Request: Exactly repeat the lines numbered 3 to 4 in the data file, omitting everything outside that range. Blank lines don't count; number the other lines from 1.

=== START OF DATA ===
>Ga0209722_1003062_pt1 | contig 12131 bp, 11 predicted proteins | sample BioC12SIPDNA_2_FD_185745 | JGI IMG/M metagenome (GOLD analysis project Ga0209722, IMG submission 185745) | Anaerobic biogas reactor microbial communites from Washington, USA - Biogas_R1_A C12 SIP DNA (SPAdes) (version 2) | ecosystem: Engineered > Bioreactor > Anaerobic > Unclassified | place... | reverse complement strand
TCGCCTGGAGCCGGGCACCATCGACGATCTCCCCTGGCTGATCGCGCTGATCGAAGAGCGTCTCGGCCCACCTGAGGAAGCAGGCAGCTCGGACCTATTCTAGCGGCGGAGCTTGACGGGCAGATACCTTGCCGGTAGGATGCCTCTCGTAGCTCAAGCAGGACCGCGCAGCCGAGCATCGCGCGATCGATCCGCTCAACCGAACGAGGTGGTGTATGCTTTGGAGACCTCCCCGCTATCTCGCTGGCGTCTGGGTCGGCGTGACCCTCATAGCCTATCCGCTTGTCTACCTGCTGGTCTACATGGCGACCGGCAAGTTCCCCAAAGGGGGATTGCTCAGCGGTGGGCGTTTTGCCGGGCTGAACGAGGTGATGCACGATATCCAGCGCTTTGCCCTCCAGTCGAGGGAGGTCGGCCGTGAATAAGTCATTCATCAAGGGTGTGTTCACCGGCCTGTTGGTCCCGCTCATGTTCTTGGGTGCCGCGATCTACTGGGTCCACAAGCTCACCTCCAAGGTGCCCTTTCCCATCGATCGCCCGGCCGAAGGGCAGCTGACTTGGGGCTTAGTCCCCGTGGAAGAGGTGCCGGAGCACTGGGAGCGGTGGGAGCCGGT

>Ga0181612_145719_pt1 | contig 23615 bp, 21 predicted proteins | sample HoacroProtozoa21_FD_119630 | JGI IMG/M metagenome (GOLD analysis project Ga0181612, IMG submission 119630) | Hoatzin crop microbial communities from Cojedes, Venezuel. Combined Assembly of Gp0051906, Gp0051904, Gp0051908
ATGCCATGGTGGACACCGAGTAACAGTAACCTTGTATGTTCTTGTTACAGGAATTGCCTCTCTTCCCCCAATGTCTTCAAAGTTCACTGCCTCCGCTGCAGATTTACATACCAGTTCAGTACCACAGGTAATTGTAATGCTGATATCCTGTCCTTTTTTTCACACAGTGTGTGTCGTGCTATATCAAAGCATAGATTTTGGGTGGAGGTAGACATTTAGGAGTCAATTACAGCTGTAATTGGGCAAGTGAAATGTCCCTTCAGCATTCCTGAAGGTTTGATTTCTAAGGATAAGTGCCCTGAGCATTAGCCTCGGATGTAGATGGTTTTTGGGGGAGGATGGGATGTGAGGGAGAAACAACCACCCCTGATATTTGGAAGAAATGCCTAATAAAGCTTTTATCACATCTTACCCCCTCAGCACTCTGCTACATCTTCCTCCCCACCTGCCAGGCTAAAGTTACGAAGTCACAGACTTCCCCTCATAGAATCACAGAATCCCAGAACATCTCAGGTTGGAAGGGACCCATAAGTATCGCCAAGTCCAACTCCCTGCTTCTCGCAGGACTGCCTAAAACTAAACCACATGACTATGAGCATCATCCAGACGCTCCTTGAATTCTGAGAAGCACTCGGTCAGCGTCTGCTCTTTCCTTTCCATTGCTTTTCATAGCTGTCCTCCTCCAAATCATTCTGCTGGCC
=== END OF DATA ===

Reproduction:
>Ga0181612_145719_pt1 | contig 23615 bp, 21 predicted proteins | sample HoacroProtozoa21_FD_119630 | JGI IMG/M metagenome (GOLD analysis project Ga0181612, IMG submission 119630) | Hoatzin crop microbial communities from Cojedes, Venezuel. Combined Assembly of Gp0051906, Gp0051904, Gp0051908
ATGCCATGGTGGACACCGAGTAACAGTAACCTTGTATGTTCTTGTTACAGGAATTGCCTCTCTTCCCCCAATGTCTTCAAAGTTCACTGCCTCCGCTGCAGATTTACATACCAGTTCAGTACCACAGGTAATTGTAATGCTGATATCCTGTCCTTTTTTTCACACAGTGTGTGTCGTGCTATATCAAAGCATAGATTTTGGGTGGAGGTAGACATTTAGGAGTCAATTACAGCTGTAATTGGGCAAGTGAAATGTCCCTTCAGCATTCCTGAAGGTTTGATTTCTAAGGATAAGTGCCCTGAGCATTAGCCTCGGATGTAGATGGTTTTTGGGGGAGGATGGGATGTGAGGGAGAAACAACCACCCCTGATATTTGGAAGAAATGCCTAATAAAGCTTTTATCACATCTTACCCCCTCAGCACTCTGCTACATCTTCCTCCCCACCTGCCAGGCTAAAGTTACGAAGTCACAGACTTCCCCTCATAGAATCACAGAATCCCAGAACATCTCAGGTTGGAAGGGACCCATAAGTATCGCCAAGTCCAACTCCCTGCTTCTCGCAGGACTGCCTAAAACTAAACCACATGACTATGAGCATCATCCAGACGCTCCTTGAATTCTGAGAAGCACTCGGTCAGCGTCTGCTCTTTCCTTTCCATTGCTTTTCATAGCTGTCCTCCTCCAAATCATTCTGCTGGCC